Mars Wrigley apologized Friday for a Snickers product launch that referred the "countries" of South Korea, Malaysia, and Taiwan, Reuters reported. The sticking point is that China has long considered Taiwan part of its communist regime, while Taiwan is not of the same mind.
What are the details?
Videos and images of an event promoting a limited-edition Snickers bar said to be available only in the aforementioned places went viral on Chinese microblogging platform Weibo on Friday, the outlet added.
Mars Wrigley on its Snickers China Weibo account published an apology and said the relevant content had been amended, Reuters reported.
Chinese state news outlet the Global Times said Mars Wrigley "has verified & aligned the official site and social media accounts to ensure accurate content. Snickers owner Mars Wrigley said it respects China's [national] sovereignty and territorial integrity."
Far from the first apology to China
Mars Wrigley's apology to China was the latest in a long line of mea culpas delivered to the superpower as it continues to gain financial, cultural, and military strength:
- John Cena — the WWE star who became an actor — was heavily criticized last year after he posted a video to Chinese social media apologizing to the Chinese people for referring to Taiwan as a "country" while promoting an installment of the "Fast & Furious" movie franchise.
- Luxury brand Christian Dior apologized to China in 2019 for omitting Taiwan from a map used for a recruitment and internship demonstration at a Chinese college.
- In 2019, the National Basketball Association and then-Houston Rockets general manager Daryl Morey apologized to China for Morey's now-deleted tweet expressing support for pro-democracy protesters in Hong Kong, a move that cost the team significant business partnerships in China.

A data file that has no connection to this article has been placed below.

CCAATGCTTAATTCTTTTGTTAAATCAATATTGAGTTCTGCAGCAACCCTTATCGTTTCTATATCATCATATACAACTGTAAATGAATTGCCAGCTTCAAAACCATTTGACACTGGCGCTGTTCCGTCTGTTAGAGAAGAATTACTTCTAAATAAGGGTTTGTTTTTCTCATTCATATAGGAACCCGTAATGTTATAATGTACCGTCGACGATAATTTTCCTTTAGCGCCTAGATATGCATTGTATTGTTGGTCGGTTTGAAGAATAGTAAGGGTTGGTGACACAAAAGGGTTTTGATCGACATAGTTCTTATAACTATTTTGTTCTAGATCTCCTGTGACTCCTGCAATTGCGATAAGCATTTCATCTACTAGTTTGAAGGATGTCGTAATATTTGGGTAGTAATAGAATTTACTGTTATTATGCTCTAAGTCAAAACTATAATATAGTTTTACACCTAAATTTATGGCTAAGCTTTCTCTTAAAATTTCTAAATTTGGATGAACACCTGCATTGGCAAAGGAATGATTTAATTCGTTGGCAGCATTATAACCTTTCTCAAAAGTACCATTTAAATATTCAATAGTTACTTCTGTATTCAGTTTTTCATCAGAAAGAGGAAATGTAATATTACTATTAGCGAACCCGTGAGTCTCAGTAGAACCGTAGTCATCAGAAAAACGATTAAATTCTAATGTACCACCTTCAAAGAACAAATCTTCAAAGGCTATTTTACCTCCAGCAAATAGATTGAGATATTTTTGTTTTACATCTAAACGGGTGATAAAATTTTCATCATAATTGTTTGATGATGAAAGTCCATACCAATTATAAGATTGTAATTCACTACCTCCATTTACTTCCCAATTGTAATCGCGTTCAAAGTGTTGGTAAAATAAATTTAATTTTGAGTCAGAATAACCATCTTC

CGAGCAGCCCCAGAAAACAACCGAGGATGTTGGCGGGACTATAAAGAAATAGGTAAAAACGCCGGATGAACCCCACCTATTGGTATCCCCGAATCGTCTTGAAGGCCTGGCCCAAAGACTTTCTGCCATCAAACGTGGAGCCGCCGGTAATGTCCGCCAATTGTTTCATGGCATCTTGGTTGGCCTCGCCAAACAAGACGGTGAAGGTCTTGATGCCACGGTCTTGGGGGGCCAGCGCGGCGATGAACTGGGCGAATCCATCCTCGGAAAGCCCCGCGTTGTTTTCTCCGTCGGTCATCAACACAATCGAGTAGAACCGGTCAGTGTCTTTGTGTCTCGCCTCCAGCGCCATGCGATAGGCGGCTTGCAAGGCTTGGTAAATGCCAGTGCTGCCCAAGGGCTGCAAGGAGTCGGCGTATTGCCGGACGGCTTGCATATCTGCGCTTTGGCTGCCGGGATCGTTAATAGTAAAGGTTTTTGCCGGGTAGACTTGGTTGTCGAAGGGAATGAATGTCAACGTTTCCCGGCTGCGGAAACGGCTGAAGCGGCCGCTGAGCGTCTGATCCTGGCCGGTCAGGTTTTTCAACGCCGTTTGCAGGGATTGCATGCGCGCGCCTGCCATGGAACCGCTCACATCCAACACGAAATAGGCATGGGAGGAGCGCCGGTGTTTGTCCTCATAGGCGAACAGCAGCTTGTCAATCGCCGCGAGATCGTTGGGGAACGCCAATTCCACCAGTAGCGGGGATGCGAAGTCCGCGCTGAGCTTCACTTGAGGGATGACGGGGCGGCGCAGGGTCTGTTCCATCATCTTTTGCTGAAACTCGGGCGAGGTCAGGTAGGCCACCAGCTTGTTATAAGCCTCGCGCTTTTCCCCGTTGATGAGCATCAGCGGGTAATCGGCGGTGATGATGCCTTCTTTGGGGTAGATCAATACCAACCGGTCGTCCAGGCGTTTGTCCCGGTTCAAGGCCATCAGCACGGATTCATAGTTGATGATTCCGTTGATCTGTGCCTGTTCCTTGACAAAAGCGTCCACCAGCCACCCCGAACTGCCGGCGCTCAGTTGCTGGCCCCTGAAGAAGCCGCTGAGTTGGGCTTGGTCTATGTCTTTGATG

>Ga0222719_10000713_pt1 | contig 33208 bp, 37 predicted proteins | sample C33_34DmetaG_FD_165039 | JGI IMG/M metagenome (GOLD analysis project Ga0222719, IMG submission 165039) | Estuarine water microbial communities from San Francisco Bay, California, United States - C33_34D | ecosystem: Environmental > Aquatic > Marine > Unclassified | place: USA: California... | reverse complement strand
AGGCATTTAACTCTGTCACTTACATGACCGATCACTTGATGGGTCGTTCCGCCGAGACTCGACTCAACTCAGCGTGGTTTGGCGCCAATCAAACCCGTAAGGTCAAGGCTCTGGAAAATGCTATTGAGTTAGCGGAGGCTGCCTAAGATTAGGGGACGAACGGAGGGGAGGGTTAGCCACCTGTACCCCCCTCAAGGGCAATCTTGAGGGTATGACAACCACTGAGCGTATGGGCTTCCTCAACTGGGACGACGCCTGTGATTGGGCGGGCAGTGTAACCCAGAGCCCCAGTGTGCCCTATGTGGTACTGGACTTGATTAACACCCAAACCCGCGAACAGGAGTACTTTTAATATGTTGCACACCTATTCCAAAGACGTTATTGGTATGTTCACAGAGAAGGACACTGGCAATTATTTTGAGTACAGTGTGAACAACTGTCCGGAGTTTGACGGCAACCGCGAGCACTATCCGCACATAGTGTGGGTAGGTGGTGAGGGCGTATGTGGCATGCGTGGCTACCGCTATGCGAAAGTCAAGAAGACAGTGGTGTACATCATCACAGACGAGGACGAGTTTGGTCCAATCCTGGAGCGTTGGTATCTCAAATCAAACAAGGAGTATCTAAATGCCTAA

- Then-Houston Rockets star James Harden also offered an apology to China in the wake of Morey's Hong Kong support: "We apologize, you know," Harden said. "You know, we love China."
- The Daily Mail reported that VF Corporation, which owns the North Face brand, and PVH, which owns Calvin Klein, removed statements from their websites expressing concern about human rights violations in Xinjiang after threats of getting shut out of the Chinese market.
- Computer chip maker Intel was forced to apologize over a letter it sent to suppliers urging them not to source their products or labor from Xinjiang, the Daily Mail noted, adding that Nike and H&M faced backlash last year following statements they made about forced labor in the region.
But there are plenty of critics of those who kowtow to China. For example, "Real Time" host Bill Maher in February ripped NBA icon LeBron James, Olympian Eileen Gu, and Cena for seemingly putting profits over principles when it comes to speaking out against China's human rights abuses.
Other critics of China apologists have included sportscaster Bob Costas, CNN anchor Jake Tapper, Hollywood producer and comedian Judd Apatow, UFC star Colby Covington, and ex-NBA player Enes Kanter Freedom.
Meanwhile, China launched missile strikes in the Taiwan Strait on the heels of U.S. House Speaker Nancy Pelosi's visit to Taiwan on Tuesday, which she said "should be seen as a strong statement that America stands with Taiwan. We came to Taiwan to listen to, learn from and show our support for the people of Taiwan, who have built a thriving Democracy that stands as one of the freest and most open in the world."
U.S. Secretary of State Antony Blinken criticized China's missile launches as a "significant escalation," the Daily Mail reported.
NBC News reported that the rising tensions in the region look far different from a similar situation in 1995-96 when "the U.S. Navy sent warships through the Taiwan Strait and there was nothing China could do about it."
“It’s a very different situation now,” Michele Flournoy, a former undersecretary of defense for policy in the Obama administration, told NBC News. “It’s a much more contested and much more lethal environment for our forces.”
The network said Chinese President Xi Jinping now has "serious military power at his disposal, including ship-killing missiles, a massive navy and an increasingly capable air force. That new military might is changing the strategic calculus for the U.S. and Taiwan, raising the potential risks of a conflict or miscalculation, former officials and experts say."